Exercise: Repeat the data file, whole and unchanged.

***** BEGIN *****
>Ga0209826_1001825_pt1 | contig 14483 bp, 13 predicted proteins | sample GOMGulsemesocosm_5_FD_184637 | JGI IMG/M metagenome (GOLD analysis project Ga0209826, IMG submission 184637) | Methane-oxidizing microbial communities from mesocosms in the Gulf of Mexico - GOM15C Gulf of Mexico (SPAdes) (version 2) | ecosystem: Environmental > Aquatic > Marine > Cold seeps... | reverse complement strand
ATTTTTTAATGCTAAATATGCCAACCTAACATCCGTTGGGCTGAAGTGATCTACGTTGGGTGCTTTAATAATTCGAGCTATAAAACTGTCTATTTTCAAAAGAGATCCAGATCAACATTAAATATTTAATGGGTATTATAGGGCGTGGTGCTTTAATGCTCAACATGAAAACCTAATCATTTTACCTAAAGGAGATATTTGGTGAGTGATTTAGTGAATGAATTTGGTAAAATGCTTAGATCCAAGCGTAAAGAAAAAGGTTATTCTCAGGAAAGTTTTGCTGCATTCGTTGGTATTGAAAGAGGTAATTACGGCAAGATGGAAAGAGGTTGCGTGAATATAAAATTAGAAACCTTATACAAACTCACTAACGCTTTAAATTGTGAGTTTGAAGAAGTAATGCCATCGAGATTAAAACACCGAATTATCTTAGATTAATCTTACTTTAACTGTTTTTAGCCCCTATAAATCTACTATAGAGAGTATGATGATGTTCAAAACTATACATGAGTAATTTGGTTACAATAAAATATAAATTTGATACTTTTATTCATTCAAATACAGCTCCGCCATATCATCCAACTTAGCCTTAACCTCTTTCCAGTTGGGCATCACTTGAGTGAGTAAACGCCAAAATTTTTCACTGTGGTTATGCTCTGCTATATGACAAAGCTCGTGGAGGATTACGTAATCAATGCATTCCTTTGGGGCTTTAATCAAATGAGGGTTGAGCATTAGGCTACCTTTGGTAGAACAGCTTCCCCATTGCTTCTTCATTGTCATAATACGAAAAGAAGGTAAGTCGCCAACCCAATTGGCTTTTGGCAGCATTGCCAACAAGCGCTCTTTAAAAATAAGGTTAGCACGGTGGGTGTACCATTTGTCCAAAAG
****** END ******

>Ga0209826_1001825_pt1 | contig 14483 bp, 13 predicted proteins | sample GOMGulsemesocosm_5_FD_184637 | JGI IMG/M metagenome (GOLD analysis project Ga0209826, IMG submission 184637) | Methane-oxidizing microbial communities from mesocosms in the Gulf of Mexico - GOM15C Gulf of Mexico (SPAdes) (version 2) | ecosystem: Environmental > Aquatic > Marine > Cold seeps... | reverse complement strand
ATTTTTTAATGCTAAATATGCCAACCTAACATCCGTTGGGCTGAAGTGATCTACGTTGGGTGCTTTAATAATTCGAGCTATAAAACTGTCTATTTTCAAAAGAGATCCAGATCAACATTAAATATTTAATGGGTATTATAGGGCGTGGTGCTTTAATGCTCAACATGAAAACCTAATCATTTTACCTAAAGGAGATATTTGGTGAGTGATTTAGTGAATGAATTTGGTAAAATGCTTAGATCCAAGCGTAAAGAAAAAGGTTATTCTCAGGAAAGTTTTGCTGCATTCGTTGGTATTGAAAGAGGTAATTACGGCAAGATGGAAAGAGGTTGCGTGAATATAAAATTAGAAACCTTATACAAACTCACTAACGCTTTAAATTGTGAGTTTGAAGAAGTAATGCCATCGAGATTAAAACACCGAATTATCTTAGATTAATCTTACTTTAACTGTTTTTAGCCCCTATAAATCTACTATAGAGAGTATGATGATGTTCAAAACTATACATGAGTAATTTGGTTACAATAAAATATAAATTTGATACTTTTATTCATTCAAATACAGCTCCGCCATATCATCCAACTTAGCCTTAACCTCTTTCCAGTTGGGCATCACTTGAGTGAGTAAACGCCAAAATTTTTCACTGTGGTTATGCTCTGCTATATGACAAAGCTCGTGGAGGATTACGTAATCAATGCATTCCTTTGGGGCTTTAATCAAATGAGGGTTGAGCATTAGGCTACCTTTGGTAGAACAGCTTCCCCATTGCTTCTTCATTGTCATAATACGAAAAGAAGGTAAGTCGCCAACCCAATTGGCTTTTGGCAGCATTGCCAACAAGCGCTCTTTAAAAATAAGGTTAGCACGGTGGGTGTACCATTTGTCCAAAAG